Text description provided by the architects. Carvolth Integrated Open Space represents a seamless combination of form and function, whereby stormwater management strategies are integrated with public recreational and educational programming into a 1.60-hectare linear green space. Carvolth IOS is comprised of three distinct landscape types, with a series of connected stormwater features reflecting the transition from more natural land to a public park to an urban plaza. Throughout these three landscape types, the common thread of water is ever present. Aesthetically, bold forms such as the water droplet reinforce the concept while delineating spaces and providing seating, retaining, and other functions. Visual art has been included with details that again reinforce the water concept, while subtle colors are used to complement the protected views of Golden Ears Mountain beyond. Many aspects of water have been incorporated into the design, from its visual representation in form, color, and pattern, to the inclusion of water itself in swales, water features, and water play, to more subtle auditory connections where the design allows for the sounds of water to be heard in those instances where it travels beneath pavers.
Functionally, Carvolth IOS acts as a public stormwater amenity, receiving stormwater runoff from the surrounding 6.3-hectare mixed-use site, slowing it down, and cleaning it before it is released into Latimer Creek and the Serpentine River. The visible integration of this stormwater function within a well-programmed public landscape is a significant achievement that elevates the awareness of how landscapes can be designed with stormwater in mind at the neighborhood park scale.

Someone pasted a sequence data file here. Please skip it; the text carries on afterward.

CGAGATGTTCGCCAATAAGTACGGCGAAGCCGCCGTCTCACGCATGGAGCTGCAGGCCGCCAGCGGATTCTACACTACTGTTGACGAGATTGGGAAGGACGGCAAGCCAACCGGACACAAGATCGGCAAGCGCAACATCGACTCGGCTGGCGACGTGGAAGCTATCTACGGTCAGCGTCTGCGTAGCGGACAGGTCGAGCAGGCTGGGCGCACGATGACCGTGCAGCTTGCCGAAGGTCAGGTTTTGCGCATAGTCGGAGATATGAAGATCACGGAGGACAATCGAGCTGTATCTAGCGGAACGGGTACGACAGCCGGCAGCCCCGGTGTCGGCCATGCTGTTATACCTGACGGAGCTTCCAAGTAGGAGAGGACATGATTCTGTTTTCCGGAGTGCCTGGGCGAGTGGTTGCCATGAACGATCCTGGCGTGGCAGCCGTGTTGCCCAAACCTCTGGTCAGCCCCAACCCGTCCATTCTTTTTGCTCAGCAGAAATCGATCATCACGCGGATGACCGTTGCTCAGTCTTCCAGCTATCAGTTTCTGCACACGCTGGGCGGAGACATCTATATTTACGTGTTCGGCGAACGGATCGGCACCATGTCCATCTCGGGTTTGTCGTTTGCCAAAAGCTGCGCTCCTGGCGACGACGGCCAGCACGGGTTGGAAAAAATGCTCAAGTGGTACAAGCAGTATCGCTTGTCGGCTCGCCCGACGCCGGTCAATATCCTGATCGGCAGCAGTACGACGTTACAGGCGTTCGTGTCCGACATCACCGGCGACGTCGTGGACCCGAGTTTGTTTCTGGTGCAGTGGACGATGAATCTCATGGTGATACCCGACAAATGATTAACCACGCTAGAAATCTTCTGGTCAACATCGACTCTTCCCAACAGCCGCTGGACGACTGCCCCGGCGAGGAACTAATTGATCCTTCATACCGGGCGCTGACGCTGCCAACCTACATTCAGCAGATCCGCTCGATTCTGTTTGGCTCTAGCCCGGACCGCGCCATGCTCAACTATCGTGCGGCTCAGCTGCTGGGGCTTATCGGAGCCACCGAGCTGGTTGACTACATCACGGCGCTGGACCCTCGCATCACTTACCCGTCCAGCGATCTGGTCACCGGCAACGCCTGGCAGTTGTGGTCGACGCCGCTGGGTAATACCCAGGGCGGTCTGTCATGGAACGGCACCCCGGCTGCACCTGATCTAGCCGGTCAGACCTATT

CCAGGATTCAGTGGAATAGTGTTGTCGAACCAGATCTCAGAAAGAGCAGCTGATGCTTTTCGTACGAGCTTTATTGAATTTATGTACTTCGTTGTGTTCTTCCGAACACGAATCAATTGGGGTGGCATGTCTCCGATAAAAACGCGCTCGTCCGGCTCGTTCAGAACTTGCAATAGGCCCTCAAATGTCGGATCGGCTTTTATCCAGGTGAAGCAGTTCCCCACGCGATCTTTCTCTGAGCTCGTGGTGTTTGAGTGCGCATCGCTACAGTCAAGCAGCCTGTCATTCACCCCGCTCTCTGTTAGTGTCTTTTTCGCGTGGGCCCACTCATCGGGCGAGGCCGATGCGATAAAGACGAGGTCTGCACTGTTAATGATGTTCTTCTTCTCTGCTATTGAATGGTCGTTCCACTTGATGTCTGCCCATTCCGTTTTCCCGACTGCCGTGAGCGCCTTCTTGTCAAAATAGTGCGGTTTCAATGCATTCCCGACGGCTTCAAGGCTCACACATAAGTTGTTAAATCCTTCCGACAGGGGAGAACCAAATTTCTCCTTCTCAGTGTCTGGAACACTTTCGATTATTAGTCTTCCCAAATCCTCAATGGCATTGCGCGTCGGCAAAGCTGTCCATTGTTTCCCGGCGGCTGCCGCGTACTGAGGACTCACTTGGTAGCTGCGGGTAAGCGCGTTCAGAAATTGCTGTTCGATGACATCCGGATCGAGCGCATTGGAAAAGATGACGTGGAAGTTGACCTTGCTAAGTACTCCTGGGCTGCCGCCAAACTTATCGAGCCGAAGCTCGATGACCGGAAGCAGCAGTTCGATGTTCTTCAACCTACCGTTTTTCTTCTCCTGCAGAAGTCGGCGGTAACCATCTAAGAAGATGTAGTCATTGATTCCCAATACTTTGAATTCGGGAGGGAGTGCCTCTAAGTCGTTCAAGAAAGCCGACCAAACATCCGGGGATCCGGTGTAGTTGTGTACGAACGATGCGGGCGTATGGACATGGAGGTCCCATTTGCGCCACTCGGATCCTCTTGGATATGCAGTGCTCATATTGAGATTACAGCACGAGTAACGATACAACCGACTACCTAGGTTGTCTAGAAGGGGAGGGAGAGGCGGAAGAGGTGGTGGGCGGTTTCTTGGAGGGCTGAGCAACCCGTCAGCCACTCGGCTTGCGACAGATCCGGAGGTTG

PMG was responsible for leading all aspects of the design of this open space. What started as a purely aesthetic concept featuring water as a central theme sparked inspiration among the stakeholders, who saw its potential as more than just a neighborhood park. Informed by the concept of water, the space was reimagined as a functional stormwater amenity, in park form.
The realization of this successful public space was achieved through a strong collaboration with developers, the Township of Langley, and PMG as the prime consultant, bridging the divide. As landscape architects leading the design, PMG was able to leverage the understanding of developer’s needs with the expectations of the Township to synthesize sometimes disparate aspirations into a cohesive, integrated public space that is physically and visually accessible and connected to the surrounding neighborhood, and functionally connected to the larger ecosystem.
Carvolth IOS demonstrates exemplary environmental and social awareness by providing critical outdoor public space for neighborhood connection and play, while also providing passive and active educational opportunities for visitors to see and learn about stormwater management. By revealing stormwater processes, Carvolth IOS allows people to view and celebrate the natural systems. Interpretive signage is included to educate further and inform visitors about water and how it is managed on-site, with the hope that with increased understanding will come increased stewardship of the land and water, healing the disconnect created by decades of hiding critical infrastructure where it is out of sight, out of mind.